It seems that the software companies are taking a page from the record industry's disastrous campaign against its best customers. Instead of making it easy for small businesses to comply with the byzantine software licenses, "the BSA amasses most of its bounties from small businesses because they have fewer technological, organizational and legal resources to avoid a run-in."
Author Brian Bergstein quotes Barbara Rembiesa, head of the International Association of Information Technology Asset Managers, who complains, "If they were going after actual pirates, that would be a different story, but they're going after hardworking companies."
The real problem, apparently, is that it's very difficult to understand typical software license agreements, much less comply with them. Bergstein also posted a piece on that topic, arguing that "the industry's best hope for reducing piracy rests with anti-copying technologies rather than in policing the legalistic user agreements that restrict how software can be used."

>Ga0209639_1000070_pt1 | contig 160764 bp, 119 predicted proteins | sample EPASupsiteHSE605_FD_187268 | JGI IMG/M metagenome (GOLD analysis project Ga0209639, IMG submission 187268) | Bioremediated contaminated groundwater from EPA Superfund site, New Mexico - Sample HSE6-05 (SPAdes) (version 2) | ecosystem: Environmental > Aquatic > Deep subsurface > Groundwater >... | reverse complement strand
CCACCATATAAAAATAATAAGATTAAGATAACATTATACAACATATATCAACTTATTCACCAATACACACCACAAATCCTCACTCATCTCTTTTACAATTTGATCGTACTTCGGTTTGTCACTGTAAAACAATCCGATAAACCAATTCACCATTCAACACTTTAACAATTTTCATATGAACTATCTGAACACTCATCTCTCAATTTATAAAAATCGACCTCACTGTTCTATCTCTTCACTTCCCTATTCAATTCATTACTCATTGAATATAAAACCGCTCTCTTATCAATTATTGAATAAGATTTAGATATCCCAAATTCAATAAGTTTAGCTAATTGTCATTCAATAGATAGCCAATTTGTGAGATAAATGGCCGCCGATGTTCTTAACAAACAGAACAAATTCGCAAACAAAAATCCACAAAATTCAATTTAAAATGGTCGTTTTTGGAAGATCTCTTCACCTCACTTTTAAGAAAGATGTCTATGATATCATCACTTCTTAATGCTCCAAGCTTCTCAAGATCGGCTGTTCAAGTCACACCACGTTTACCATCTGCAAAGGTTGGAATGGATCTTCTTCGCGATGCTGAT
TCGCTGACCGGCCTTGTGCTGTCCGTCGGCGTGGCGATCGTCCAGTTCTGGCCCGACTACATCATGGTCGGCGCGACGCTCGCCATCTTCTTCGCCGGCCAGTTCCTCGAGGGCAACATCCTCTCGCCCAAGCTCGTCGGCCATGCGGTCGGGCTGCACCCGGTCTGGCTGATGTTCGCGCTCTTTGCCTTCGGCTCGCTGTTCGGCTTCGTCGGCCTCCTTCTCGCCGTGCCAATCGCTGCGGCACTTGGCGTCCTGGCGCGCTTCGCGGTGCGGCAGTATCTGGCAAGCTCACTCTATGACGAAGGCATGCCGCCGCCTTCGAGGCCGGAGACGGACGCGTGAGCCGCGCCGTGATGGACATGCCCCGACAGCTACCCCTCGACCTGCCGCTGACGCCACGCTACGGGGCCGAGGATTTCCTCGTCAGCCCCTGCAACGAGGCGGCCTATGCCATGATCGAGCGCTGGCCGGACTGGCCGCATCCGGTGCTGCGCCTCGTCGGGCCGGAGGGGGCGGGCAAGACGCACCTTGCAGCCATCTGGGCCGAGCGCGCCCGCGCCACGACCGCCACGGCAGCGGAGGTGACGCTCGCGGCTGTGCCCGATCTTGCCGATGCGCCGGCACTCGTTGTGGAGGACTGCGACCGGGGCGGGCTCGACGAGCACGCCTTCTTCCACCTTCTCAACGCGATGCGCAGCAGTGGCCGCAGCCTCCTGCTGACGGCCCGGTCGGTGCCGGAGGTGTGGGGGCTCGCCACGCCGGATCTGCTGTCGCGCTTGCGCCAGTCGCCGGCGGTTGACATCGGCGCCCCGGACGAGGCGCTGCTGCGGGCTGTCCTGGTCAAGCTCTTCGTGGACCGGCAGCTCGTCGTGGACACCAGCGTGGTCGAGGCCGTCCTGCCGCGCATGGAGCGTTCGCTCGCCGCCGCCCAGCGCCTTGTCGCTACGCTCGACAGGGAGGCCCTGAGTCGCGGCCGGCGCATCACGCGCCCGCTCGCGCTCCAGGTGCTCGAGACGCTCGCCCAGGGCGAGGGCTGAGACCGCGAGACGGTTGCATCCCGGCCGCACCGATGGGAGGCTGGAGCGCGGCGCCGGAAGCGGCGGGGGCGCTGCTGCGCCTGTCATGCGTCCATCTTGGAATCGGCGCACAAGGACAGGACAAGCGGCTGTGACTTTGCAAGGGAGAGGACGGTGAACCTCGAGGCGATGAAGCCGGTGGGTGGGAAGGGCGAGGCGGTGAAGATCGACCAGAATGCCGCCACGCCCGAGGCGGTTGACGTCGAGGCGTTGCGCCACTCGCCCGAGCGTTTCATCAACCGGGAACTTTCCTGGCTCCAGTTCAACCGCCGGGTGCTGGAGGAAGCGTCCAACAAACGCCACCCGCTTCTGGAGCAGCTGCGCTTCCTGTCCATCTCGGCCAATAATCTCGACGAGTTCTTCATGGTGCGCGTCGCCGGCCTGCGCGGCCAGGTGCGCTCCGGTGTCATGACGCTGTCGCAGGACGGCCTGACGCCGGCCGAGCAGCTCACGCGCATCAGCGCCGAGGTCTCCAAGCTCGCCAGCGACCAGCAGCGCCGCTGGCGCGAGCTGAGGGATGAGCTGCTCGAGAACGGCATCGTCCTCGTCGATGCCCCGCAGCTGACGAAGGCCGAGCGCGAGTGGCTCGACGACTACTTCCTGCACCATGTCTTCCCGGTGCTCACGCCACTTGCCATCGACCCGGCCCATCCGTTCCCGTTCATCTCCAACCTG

The software industry remains unrepentant about putting the anti-piracy onus on customers and its enforcement policies: "[The BSA] says software licenses aren't as difficult as many users contend. It has dropped an amnesty campaign for businesses. And this year it began dangling rewards of up to $1 million to disgruntled employees who anonymously report their bosses for using counterfeit or unlicensed software."
With all that going on, it may make sense to ask yourself a few questions:
Is your company in compliance with all its software licenses?
Is what the BSA doing fair?
What's the best solution to this problem?
And if you've had any "experiences" with the BSA, I'd like to hear about it.